Top Originator Spotlight: Matt Hawkes of Network Funding

Veteran mortgage loan officer talks about building strong client relationships in new age

Top Originator Spotlight: Matt Hawkes of Network Funding

Mortgage Professional America recently caught up with Matt Hawkes, loan officer and branch manager at Network Funding, to learn more about the challenges facing the next generation of mortgage professionals and his high hopes for the future.

“I feel that we are in a digital age, and the upcoming professionals entering our market are most comfortable dealing with people through text and email and forms through the computer,” Hawkes said. “A lot of customers are good with not talking to someone on the phone or face to face, but I feel it is necessary. Nothing beats speaking with someone in person or on the phone.”

Mortgage Professional America: Can you tell us about your mortgage journey? How did you come into the industry?

Matt Hawkes: Fresh out of college, I got a job at a company called Mellon Mortgage as a customer service representative. I got familiar with mortgage terms, and I experienced different personalities. This job helped me with my customer service skills. I use this every day and feel my customer service skills are how I separate myself from the other loan officers. I have been in the mortgage industry ever since—for more than 25 years. I worked my way up from a customer service representative to a processor, a closer, to a loan originator. Now, I run my own branch in Galveston, Texas.

MPA: Who was/is your role model and/or leadership mentor? How important is it to have a mentor to grow as a leader?

MH: My role model was at one of the previous mortgage companies I worked for. He displayed confidence and could talk to anyone. He helped me understand by example that hard work and dedication will pay off. He wasn’t perfect, but he made it work, just like I do.

MPA: How do you balance your career, personal life and passions? Is there such a thing as balance?

MH: I don’t know if there is balance. I know I make my career, personal life, and passions work. I can manage an office, handle customer loans, and still have time for my family, quick family trips and golf and fishing on the weekends. I would say that I am very disciplined, and I have the support of my wife and children to help me through the hectic days.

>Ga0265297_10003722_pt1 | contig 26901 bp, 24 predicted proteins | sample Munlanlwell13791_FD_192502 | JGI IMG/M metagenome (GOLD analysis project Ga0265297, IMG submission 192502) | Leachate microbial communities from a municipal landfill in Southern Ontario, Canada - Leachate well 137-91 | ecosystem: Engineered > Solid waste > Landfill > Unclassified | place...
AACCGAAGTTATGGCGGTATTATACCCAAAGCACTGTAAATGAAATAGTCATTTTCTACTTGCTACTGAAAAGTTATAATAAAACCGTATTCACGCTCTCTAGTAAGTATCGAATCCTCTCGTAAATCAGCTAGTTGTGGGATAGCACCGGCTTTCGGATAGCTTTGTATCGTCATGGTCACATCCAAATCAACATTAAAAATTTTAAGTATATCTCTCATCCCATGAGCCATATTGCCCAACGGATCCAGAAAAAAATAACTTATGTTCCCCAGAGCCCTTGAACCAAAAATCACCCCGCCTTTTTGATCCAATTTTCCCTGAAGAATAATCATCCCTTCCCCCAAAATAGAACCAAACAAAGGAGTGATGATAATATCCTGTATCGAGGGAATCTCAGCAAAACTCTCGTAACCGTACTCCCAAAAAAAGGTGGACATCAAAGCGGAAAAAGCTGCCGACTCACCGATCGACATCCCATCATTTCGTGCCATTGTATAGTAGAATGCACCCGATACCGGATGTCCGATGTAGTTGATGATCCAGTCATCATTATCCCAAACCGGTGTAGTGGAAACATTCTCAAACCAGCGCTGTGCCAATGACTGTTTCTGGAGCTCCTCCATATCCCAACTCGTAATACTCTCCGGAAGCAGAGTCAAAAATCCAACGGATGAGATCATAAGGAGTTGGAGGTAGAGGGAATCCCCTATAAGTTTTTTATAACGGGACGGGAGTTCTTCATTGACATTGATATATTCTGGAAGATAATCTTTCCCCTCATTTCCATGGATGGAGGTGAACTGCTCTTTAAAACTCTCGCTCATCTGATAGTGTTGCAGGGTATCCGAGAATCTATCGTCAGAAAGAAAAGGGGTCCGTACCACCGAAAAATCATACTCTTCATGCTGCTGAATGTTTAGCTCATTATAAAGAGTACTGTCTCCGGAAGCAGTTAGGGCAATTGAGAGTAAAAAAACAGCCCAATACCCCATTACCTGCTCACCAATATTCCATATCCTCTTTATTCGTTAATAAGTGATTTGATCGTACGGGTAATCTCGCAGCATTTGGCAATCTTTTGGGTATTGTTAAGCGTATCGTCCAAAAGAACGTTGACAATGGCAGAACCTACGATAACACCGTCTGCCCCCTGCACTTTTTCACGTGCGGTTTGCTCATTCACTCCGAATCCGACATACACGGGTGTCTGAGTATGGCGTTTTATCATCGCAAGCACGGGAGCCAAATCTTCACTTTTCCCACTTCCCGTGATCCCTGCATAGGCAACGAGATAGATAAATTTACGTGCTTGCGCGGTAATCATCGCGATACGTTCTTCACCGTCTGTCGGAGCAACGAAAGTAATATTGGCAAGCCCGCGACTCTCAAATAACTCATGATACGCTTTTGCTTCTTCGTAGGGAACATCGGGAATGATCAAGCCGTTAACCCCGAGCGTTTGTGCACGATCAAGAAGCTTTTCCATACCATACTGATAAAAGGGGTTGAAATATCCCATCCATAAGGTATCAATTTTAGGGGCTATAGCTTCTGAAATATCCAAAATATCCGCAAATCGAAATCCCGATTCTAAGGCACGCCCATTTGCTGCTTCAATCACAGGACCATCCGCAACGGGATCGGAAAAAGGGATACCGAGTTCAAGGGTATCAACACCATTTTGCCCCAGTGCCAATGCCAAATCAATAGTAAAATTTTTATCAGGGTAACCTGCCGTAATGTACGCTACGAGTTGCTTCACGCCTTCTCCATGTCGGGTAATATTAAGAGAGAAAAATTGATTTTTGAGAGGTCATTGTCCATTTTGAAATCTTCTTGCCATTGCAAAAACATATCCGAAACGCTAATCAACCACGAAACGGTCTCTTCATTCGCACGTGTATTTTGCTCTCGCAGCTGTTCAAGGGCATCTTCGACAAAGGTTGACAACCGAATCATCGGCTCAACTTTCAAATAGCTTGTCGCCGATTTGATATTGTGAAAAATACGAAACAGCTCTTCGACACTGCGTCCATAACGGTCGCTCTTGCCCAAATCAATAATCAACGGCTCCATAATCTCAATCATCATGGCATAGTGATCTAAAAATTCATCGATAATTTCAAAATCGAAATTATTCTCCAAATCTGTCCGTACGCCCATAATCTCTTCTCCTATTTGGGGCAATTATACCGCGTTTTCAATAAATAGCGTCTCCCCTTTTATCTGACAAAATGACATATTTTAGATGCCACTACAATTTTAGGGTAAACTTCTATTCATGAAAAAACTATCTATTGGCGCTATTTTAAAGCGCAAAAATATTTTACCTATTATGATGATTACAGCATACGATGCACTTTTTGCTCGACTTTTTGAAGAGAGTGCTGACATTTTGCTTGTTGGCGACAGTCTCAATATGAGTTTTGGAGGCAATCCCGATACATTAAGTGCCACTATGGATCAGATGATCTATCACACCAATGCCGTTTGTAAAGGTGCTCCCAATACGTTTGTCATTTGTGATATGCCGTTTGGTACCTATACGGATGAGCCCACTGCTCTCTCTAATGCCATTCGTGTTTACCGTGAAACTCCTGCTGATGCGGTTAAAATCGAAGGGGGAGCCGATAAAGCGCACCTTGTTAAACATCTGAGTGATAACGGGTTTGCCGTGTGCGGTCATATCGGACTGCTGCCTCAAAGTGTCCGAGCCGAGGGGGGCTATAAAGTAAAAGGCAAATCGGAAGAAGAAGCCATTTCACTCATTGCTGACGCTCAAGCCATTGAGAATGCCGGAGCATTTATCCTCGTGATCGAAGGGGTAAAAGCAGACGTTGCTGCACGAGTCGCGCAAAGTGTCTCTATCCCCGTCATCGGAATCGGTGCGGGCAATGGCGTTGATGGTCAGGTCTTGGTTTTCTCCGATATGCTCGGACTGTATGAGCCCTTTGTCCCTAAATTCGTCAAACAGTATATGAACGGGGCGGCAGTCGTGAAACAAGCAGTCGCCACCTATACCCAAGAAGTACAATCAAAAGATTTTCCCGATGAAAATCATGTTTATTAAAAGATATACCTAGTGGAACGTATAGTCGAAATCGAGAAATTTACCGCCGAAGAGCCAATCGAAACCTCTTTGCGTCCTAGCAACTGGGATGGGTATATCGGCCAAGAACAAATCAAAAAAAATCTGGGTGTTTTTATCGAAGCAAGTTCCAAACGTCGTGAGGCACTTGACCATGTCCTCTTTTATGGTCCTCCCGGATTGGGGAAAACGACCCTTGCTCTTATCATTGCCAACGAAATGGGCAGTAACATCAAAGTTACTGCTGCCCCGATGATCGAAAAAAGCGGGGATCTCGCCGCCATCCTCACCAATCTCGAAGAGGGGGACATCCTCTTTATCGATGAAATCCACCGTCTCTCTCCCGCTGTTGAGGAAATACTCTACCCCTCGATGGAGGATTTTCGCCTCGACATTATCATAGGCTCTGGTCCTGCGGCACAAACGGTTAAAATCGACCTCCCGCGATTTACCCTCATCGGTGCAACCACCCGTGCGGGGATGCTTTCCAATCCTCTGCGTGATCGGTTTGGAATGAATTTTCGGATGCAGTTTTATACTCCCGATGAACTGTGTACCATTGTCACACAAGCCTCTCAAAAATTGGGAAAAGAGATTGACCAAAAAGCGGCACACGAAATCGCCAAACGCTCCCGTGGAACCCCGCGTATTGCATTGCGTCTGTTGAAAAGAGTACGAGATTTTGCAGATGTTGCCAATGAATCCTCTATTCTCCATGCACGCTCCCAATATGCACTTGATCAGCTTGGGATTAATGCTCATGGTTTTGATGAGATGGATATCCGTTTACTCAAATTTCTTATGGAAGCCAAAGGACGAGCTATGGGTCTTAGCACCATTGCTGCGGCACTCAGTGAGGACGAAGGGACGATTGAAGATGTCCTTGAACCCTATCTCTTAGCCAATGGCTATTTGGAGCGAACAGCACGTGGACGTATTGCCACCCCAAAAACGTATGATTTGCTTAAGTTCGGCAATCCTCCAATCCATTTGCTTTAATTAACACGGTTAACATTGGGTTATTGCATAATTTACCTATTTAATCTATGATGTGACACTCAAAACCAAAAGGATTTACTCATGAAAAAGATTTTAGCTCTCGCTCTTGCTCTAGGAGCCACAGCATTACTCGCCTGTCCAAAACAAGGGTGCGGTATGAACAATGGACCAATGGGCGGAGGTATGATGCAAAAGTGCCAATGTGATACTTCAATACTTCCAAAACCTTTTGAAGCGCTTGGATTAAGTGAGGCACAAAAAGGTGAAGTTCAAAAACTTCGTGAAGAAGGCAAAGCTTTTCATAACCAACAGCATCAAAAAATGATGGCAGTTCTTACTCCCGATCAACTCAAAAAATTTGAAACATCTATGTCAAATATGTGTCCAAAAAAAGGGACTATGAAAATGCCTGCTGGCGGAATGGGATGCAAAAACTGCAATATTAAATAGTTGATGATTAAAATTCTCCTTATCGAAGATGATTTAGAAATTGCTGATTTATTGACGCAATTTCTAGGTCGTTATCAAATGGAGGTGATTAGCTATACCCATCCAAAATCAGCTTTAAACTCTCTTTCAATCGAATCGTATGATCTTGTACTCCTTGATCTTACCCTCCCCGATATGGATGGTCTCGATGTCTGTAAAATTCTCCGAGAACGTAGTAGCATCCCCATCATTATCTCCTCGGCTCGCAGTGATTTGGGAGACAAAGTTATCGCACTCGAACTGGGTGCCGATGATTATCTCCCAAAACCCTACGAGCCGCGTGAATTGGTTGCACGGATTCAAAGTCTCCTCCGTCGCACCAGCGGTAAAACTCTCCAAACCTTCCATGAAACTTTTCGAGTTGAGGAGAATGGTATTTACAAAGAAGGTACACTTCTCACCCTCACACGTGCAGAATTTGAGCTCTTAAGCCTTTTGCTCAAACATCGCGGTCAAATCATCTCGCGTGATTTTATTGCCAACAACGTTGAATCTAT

MPA: What would you say differentiates you from other originators in the field today?

MH: With my experience, I understand the mortgage industry and processes. I am familiar with the different mortgage programs available for the first-time buyer, veterans, second home buyers, etc. I am able to talk to anyone and relate to them. I can explain these processes to customers and solve problems to get a loan done. Many originators are not that experienced and unable to help borrowers get the loan they want and need.

MPA: Share with me something about yourself that you’re working on improving and how you think your business will be better/more productive/run more smoothly once you’ve accomplished your goal.

MH: I have started sitting down with my team to review and update job responsibilities. This is a work in progress. If you have someone leave the company, someone has to take up their responsibilities, so nothing slips through the cracks. If it’s in writing and reviewed with the employee, there should be no questions on who handles what.

MPA: What advice would you give young originators entering this profession/organization?

MH: Don’t give up. Some months the business is slow. Sometimes it is rampant. This is a dynamic industry dealing with all sorts of people, and change is constant. This job is fast-paced and very gratifying. You will make a difference in people’s lives by enabling them to get a home, and they won’t forget that.

MPA: What advice would you give your 25-year-old self?

MH: Stay focused and have patience, and great things will happen. Never burn a bridge. You never know if you will be dealing with that person or company again. It will happen if you are in the business long enough. Life in the mortgage industry has its ups and downs, but more ups than downs.